Presentation on theme: "ARU Conference - Student Finance Blair Campbell Student Finance Information Team 06 March 2013."— Presentation transcript:
ARU Conference - Student Finance Blair Campbell Student Finance Information Team 06 March 2013
Objectives A sound understanding of student finance for 2013 and beyond Good grasp of repayment Discussion common areas of uncertainty and difficult questions.... Have fun?!
A Student Finance Story There are 4 types of student finance. 1 product for fees, 2 for living costs, and 3 for disabled students or those with dependants. There are 2 types of support that come from universities and colleges. About 3 in every 4 students takes out at least 1 loan. Of the 2 loans, 1 depends on income (the maintenance loan) and 1 doesnt, the tuition fee loan. The amount of support a student gets to live on depends on 3 or sometimes 4 things: (1) where they study, (2) what year of study they are in, and (3) how much they or their parents earn. For bursaries and scholarships, it might also depend on (4), what grades they get at A level.
Top Google Autocompletes When will student loan come through/when do I get paid?When do I apply?What will the interest rate be?Will it affect my mortgage?How do I apply if I am a parent/pregnant?How do I find student finance contact details?How and when is it paid off?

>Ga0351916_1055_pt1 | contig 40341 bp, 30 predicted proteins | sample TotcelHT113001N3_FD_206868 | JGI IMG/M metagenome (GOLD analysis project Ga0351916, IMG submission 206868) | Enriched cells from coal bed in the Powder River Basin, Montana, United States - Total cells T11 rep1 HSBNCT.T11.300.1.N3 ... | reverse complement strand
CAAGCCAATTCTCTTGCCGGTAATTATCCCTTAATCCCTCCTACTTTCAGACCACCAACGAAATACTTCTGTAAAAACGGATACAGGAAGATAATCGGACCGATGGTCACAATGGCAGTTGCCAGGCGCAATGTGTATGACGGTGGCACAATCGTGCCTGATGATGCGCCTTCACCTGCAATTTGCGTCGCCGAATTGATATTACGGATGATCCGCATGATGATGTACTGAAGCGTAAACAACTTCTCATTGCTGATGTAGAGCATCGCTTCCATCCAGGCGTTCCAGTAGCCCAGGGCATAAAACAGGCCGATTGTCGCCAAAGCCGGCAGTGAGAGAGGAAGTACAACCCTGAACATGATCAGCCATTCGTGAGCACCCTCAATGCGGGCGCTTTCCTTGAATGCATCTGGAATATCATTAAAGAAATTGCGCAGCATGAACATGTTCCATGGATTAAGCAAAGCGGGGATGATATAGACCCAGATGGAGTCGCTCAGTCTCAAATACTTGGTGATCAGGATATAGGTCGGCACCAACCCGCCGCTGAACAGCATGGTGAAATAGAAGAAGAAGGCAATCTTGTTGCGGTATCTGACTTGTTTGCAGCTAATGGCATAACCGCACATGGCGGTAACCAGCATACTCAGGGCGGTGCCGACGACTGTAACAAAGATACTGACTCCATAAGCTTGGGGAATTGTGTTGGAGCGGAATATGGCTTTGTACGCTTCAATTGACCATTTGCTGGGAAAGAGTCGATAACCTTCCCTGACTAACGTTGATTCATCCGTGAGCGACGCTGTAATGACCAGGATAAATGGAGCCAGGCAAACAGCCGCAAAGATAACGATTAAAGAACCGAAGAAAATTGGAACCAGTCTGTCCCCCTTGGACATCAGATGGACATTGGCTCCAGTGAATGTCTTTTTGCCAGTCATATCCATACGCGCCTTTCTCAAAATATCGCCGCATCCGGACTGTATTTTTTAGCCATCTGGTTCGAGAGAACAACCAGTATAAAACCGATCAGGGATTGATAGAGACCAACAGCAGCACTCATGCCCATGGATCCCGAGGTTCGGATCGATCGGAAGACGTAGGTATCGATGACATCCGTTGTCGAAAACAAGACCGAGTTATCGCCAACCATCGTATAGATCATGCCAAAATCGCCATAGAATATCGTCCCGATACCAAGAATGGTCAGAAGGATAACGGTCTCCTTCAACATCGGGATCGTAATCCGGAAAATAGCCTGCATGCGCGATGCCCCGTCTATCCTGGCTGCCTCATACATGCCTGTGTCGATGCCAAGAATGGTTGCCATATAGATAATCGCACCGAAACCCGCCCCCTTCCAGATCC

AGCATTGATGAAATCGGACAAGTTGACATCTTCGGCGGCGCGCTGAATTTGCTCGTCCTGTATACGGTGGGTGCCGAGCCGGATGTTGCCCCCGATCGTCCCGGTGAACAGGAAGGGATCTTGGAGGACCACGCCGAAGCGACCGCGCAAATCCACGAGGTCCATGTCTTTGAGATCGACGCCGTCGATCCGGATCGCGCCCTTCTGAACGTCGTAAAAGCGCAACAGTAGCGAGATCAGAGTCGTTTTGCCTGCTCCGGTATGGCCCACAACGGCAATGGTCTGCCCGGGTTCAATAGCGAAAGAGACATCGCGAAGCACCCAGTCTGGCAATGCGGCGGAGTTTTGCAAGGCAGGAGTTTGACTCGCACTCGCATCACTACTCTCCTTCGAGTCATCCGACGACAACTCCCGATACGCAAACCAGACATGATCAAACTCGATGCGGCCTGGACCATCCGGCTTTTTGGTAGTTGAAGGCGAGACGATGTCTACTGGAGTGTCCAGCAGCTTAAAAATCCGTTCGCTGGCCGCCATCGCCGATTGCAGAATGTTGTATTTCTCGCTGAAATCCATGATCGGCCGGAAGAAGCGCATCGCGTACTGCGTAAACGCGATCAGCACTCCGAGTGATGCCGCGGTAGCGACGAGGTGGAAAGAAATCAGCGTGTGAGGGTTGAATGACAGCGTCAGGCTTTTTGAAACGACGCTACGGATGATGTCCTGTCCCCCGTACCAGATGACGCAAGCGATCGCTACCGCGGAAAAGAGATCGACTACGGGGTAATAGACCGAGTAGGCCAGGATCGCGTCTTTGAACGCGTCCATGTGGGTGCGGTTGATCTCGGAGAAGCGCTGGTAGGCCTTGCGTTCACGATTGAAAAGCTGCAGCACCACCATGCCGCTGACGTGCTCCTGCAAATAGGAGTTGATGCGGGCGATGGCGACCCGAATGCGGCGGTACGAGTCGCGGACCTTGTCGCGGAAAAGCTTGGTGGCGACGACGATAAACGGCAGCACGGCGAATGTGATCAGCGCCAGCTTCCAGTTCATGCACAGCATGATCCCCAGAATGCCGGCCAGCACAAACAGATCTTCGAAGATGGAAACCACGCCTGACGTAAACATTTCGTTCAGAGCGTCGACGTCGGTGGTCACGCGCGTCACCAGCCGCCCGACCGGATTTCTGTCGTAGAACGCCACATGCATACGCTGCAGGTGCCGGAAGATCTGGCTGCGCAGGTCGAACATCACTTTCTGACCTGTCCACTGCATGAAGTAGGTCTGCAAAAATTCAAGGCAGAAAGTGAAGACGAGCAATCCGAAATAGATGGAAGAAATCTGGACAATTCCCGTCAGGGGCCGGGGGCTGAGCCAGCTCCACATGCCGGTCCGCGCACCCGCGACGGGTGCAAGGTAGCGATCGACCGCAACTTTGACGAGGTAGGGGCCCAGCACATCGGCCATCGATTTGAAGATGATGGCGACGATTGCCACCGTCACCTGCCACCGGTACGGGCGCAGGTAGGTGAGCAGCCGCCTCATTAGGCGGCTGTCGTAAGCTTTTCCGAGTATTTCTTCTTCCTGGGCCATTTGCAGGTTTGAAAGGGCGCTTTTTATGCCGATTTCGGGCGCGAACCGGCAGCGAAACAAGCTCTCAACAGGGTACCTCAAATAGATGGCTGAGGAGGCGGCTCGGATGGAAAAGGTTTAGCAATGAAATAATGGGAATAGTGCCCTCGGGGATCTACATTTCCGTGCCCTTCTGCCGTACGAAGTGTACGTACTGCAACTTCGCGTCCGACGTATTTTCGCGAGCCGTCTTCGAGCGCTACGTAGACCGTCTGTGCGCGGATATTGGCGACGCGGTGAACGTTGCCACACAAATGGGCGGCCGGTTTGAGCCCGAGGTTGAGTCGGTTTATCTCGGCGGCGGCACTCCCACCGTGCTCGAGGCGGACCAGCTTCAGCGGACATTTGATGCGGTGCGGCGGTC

www.practitioners.slc.co.uk Up to £9,000 per year £6,750 part-time Maximum loan depends on fee charged Optional - take all, part or none of fee loan Average fee in 2012 was £8,657 TUITION FEE LOAN – FULL TIME
www.practitioners.slc.co.uk 13/14 MAINTENANCE SUPPORT
www.practitioners.slc.co.uk The majority of the maintenance loan will be available to all students. 65% of the total loan is Non Means Tested. (Not based on household income) The amount of maintenance loan available will be linked to where a student lives and studies while in higher education. MAINTENANCE LOAN
www.practitioners.slc.co.uk Household Income £ Maintenance Grant Maintenance Loan Total £25,000 & under£3,354£3,823£7,177 £30,000£2,416£4,292£6,708 £35,000£1,478£4,761£6,239 £40,000£540£5,230£5,770 £42,611£50£5,475£5,525 £42,875£0£5,500 £50,000£0£4,788 £60,000£0£3,788 £62,125 & over£0£3,575 Student living away from home, outside London 2013/14 COMBINED MAINTENANCE SUPPORT
www.practitioners.slc.co.uk 13/14 ADDITIONAL SUPPORT
www.practitioners.slc.co.uk 13/14 Disabled Students Allowances (DSAs) For students with disability, mental-health condition or specific learning difficulty. Not affected by household income, based on need. Childcare Grant (CCG) Up to 85% of actual registered/approved childcare. Maximum of: £148.75 per week for one child, £255 per week for two or more children. Parents Learning Allowance (PLA) Help with course-related costs for students with dependent children. Amount received will be between £50 and £1,508. Adult Dependants Grant (ADG) For students with a partner or another adult who is financially dependent on them (cannot be an adult child). Maximum grant is £2,642. Additional Support